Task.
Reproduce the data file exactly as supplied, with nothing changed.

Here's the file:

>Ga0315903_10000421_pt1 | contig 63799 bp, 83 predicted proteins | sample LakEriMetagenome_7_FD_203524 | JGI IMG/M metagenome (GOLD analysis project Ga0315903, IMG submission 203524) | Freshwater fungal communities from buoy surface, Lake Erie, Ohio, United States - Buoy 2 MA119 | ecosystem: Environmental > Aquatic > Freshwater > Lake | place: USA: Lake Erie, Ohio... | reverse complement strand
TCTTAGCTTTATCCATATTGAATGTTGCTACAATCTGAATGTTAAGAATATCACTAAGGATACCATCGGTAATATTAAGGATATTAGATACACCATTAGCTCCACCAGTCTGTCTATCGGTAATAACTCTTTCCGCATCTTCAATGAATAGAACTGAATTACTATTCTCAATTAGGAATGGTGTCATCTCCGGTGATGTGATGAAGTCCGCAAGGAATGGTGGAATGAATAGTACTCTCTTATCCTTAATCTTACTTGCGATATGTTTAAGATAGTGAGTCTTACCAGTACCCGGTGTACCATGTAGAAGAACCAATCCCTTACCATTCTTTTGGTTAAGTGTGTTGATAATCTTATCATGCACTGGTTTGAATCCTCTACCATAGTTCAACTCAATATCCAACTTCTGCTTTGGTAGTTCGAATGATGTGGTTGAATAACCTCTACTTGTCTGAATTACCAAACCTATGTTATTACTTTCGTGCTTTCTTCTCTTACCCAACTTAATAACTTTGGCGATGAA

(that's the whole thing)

>Ga0315903_10000421_pt1 | contig 63799 bp, 83 predicted proteins | sample LakEriMetagenome_7_FD_203524 | JGI IMG/M metagenome (GOLD analysis project Ga0315903, IMG submission 203524) | Freshwater fungal communities from buoy surface, Lake Erie, Ohio, United States - Buoy 2 MA119 | ecosystem: Environmental > Aquatic > Freshwater > Lake | place: USA: Lake Erie, Ohio... | reverse complement strand
TCTTAGCTTTATCCATATTGAATGTTGCTACAATCTGAATGTTAAGAATATCACTAAGGATACCATCGGTAATATTAAGGATATTAGATACACCATTAGCTCCACCAGTCTGTCTATCGGTAATAACTCTTTCCGCATCTTCAATGAATAGAACTGAATTACTATTCTCAATTAGGAATGGTGTCATCTCCGGTGATGTGATGAAGTCCGCAAGGAATGGTGGAATGAATAGTACTCTCTTATCCTTAATCTTACTTGCGATATGTTTAAGATAGTGAGTCTTACCAGTACCCGGTGTACCATGTAGAAGAACCAATCCCTTACCATTCTTTTGGTTAAGTGTGTTGATAATCTTATCATGCACTGGTTTGAATCCTCTACCATAGTTCAACTCAATATCCAACTTCTGCTTTGGTAGTTCGAATGATGTGGTTGAATAACCTCTACTTGTCTGAATTACCAAACCTATGTTATTACTTTCGTGCTTTCTTCTCTTACCCAACTTAATAACTTTGGCGATGAA